Aug. 7 (Bloomberg) -- Italy’s economy contracted for a fourth straight quarter in the three months through June as manufacturing slumped and the euro-area debt crisis intensified.
Gross domestic product declined 0.7 percent in the second quarter, Rome-based national statistics institute Istat said in a preliminary report today. The contraction was less than the median forecast for a 0.8 percent decline in a survey of 22 economists by Bloomberg News. GDP fell 2.5 percent from a year earlier, the most since the final quarter of 2009.
Prime Minister Mario Monti’s government is implementing 20 billion euros ($25 billion) in austerity measures that have curtailed consumer spending and prompted Italy’s largest manufacturer, Fiat SpA, to curb investment. Industrial output declined more than forecast in June, Istat said in a separate release today as Monti’s policies contributed to deepening the country’s fourth recession since 2001.
“We believe Italy faces another two quarters of negative GDP growth this year,” said Catherine Colebrook, euro-area inflation economist at BNP Paribas SA, in a research note. The industrial output decline “suggests that Italy’s economy still has some way to go before it moves back into growth territory.”
Industrial output dropped 1.4 percent in June from May and 1.8 percent in the second quarter, Istat said. Economists forecast a monthly decline of 1 percent, according to the median of 16 estimates in a Bloomberg News survey. Production fell 8.2 percent from a year ago on a workday-adjusted basis.
Italy, whose surging borrowing costs have moved it to the center of the debt crisis, is not planning to tap the European rescue fund for the moment, Monti said last week. His government is on track to trim its budget deficit to 2 percent of GDP this year, even while forecasting that the euro area’s third-largest economy will contract 1.2 percent. Employers lobby Confindustria forecasts a contraction of twice that pace in 2012.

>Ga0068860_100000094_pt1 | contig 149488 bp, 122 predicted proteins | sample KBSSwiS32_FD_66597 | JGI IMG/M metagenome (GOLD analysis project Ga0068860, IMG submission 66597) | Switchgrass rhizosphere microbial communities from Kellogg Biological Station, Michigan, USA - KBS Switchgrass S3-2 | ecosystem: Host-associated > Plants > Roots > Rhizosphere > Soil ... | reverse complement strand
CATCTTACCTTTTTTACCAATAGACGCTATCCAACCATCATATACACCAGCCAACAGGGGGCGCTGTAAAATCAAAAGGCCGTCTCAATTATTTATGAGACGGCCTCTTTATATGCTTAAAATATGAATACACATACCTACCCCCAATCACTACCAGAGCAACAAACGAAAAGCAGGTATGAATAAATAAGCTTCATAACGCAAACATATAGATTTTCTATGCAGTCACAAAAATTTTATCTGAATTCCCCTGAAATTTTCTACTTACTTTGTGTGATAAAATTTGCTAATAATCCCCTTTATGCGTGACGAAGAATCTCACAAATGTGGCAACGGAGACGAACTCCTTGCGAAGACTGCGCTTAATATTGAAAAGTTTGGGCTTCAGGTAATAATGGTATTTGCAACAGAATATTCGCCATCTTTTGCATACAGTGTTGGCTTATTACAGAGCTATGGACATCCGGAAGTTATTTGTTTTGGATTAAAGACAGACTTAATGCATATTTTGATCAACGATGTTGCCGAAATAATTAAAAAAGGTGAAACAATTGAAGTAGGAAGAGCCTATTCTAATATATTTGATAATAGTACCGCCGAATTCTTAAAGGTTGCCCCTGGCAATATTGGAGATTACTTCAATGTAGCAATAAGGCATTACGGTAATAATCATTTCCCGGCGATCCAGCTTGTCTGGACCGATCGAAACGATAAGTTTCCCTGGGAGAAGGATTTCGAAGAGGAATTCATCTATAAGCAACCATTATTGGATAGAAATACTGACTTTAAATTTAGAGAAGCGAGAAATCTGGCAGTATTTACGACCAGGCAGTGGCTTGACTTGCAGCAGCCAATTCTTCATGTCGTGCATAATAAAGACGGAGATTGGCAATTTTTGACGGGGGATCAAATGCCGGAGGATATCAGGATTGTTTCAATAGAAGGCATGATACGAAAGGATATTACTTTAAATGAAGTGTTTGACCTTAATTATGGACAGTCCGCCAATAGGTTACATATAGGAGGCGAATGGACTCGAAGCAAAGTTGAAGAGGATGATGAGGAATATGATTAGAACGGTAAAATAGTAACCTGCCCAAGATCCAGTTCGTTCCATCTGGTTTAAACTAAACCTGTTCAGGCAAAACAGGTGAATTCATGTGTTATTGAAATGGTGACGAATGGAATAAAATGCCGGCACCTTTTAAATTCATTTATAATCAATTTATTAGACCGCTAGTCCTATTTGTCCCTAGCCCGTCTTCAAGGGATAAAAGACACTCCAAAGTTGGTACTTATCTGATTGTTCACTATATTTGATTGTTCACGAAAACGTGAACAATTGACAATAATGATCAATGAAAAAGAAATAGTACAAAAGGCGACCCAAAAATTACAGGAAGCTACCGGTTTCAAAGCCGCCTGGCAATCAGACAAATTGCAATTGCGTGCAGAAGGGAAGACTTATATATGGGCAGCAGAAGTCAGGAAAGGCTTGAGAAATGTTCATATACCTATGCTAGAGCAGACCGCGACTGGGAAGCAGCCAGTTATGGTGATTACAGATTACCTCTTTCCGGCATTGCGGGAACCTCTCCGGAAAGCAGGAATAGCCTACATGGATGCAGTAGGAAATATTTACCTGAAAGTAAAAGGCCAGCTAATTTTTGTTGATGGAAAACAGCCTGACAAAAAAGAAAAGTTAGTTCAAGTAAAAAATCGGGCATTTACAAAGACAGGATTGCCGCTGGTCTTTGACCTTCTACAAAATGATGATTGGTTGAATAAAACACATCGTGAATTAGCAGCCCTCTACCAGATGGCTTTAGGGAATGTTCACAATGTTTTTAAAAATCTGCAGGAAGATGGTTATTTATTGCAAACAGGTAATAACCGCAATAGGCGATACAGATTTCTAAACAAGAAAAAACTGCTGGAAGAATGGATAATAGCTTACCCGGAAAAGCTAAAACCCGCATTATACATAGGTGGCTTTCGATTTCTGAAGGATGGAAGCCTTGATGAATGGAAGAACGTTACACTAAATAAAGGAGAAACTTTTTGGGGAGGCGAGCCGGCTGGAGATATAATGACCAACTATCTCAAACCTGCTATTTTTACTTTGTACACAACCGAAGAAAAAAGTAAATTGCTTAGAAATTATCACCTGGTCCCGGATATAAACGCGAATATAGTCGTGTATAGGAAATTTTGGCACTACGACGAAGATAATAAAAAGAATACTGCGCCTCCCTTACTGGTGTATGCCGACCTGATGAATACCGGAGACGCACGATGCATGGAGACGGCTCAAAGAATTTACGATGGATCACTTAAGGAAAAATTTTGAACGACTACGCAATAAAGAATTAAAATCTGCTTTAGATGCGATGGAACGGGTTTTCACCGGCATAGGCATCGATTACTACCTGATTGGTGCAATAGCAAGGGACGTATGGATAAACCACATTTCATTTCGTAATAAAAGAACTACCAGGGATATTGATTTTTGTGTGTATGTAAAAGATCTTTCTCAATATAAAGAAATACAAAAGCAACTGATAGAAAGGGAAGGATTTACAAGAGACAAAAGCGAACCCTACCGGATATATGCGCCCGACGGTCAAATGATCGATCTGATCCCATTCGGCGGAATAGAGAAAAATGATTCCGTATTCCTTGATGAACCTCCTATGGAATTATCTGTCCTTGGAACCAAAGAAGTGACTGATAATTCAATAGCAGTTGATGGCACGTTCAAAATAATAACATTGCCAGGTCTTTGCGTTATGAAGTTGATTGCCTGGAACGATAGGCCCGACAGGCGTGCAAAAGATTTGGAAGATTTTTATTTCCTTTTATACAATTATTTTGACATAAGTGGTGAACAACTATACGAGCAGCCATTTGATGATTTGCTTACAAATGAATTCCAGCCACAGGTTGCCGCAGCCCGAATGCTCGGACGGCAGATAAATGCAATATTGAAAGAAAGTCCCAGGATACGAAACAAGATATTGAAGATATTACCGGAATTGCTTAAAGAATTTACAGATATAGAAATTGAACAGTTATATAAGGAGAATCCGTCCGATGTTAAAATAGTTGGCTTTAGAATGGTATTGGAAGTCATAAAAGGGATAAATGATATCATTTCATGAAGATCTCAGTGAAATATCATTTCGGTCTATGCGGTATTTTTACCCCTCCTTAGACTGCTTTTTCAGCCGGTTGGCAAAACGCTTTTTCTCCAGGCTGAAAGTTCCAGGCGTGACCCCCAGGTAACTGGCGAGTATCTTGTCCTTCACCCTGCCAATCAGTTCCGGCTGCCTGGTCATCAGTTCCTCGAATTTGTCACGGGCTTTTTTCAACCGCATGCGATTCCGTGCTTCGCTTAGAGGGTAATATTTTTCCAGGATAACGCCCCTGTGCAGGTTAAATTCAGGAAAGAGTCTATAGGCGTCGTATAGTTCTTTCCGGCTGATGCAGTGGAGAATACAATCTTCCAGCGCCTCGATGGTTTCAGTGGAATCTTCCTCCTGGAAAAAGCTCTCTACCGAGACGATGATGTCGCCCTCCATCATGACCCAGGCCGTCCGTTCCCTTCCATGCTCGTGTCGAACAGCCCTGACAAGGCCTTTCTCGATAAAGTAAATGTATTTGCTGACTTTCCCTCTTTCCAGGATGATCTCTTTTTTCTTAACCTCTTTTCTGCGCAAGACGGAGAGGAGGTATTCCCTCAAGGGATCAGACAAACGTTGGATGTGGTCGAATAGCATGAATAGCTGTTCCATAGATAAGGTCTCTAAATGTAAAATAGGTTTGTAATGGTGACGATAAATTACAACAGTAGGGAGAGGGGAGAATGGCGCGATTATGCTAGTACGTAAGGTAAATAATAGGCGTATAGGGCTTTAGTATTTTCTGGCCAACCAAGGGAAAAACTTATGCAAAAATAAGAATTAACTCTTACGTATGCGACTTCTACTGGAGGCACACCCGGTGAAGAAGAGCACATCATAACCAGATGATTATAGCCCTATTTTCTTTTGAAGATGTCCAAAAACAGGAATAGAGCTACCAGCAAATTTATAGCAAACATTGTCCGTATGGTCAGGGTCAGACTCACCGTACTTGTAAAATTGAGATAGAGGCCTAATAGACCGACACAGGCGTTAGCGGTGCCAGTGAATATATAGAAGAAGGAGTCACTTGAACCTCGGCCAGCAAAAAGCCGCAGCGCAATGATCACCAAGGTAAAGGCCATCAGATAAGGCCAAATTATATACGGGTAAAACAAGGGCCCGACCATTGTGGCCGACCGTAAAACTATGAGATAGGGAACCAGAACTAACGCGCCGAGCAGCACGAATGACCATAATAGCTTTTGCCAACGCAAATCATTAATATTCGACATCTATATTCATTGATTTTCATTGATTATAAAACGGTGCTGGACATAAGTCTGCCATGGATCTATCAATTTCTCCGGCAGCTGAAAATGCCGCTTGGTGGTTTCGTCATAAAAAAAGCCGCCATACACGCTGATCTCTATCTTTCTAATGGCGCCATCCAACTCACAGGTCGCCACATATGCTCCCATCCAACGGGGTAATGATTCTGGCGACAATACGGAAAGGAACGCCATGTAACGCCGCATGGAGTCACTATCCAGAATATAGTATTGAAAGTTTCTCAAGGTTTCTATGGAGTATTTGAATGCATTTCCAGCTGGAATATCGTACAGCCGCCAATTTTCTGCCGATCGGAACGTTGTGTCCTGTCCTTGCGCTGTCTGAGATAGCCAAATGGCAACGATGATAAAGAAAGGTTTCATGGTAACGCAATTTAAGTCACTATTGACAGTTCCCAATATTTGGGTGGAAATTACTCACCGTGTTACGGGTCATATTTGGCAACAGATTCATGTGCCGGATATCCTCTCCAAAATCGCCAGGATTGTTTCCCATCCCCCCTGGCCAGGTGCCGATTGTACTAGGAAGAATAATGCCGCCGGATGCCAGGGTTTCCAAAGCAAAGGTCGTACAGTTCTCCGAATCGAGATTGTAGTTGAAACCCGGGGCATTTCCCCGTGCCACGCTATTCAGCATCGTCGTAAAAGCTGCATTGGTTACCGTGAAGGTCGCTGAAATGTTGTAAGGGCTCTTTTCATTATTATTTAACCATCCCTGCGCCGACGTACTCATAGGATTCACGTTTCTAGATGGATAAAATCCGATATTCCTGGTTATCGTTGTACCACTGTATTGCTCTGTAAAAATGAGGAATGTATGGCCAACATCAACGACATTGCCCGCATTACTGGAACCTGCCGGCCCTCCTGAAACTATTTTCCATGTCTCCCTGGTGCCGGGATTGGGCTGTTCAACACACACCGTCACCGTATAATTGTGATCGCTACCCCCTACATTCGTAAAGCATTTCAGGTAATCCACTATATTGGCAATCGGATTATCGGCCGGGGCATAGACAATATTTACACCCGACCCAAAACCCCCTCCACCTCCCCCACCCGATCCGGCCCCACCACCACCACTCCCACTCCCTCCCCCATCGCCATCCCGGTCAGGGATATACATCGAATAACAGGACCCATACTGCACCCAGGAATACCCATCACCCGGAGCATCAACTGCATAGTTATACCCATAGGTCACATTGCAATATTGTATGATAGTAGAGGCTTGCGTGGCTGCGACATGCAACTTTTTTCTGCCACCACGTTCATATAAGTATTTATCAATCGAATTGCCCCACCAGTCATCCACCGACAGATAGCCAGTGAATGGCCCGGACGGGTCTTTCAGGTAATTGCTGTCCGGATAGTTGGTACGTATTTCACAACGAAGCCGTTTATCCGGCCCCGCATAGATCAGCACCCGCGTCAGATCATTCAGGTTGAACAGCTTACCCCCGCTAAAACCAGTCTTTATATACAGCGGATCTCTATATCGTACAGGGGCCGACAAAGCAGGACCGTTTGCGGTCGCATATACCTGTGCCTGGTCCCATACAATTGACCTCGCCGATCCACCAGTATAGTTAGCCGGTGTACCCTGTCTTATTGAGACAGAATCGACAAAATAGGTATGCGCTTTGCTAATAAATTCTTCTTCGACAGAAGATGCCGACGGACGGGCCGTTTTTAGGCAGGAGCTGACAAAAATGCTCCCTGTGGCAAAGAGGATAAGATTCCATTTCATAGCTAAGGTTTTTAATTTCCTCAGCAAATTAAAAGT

“I’m afraid that there is a little excess of pessimism in the marketplace,” Marco Valli, chief euro-area economist at UniCredit Global Research, said from Milan in a Bloomberg Television interview. “Because what you can see now is what you would expect from a country that had to raise taxes, cut public expenditure and bear the brunt of financial contagion in Europe.”
Italian 10-year bond yields fell 7 basis points to 5.93 percent at 12:44 p.m. in Rome, after initially rising when the report came out.
Italian business confidence declined last month more than economists forecast as executives are concerned the economic recession will deepen. Turin-based Fiat said last week it is suspending investment in Italy in response to the slump in demand and will focus on temporary layoffs to reduce costs. Car production slumped more than 20 percent in the first half, Istat said today.
Fiat Chief Executive Officer Sergio Marchionne said he will make a decision about restructuring in Europe, including further plant closings, after third-quarter earnings. Any additional layoffs at Fiat, the company’s biggest employer, could further hit Italy’s unemployment rate, already at the highest in almost 13 years.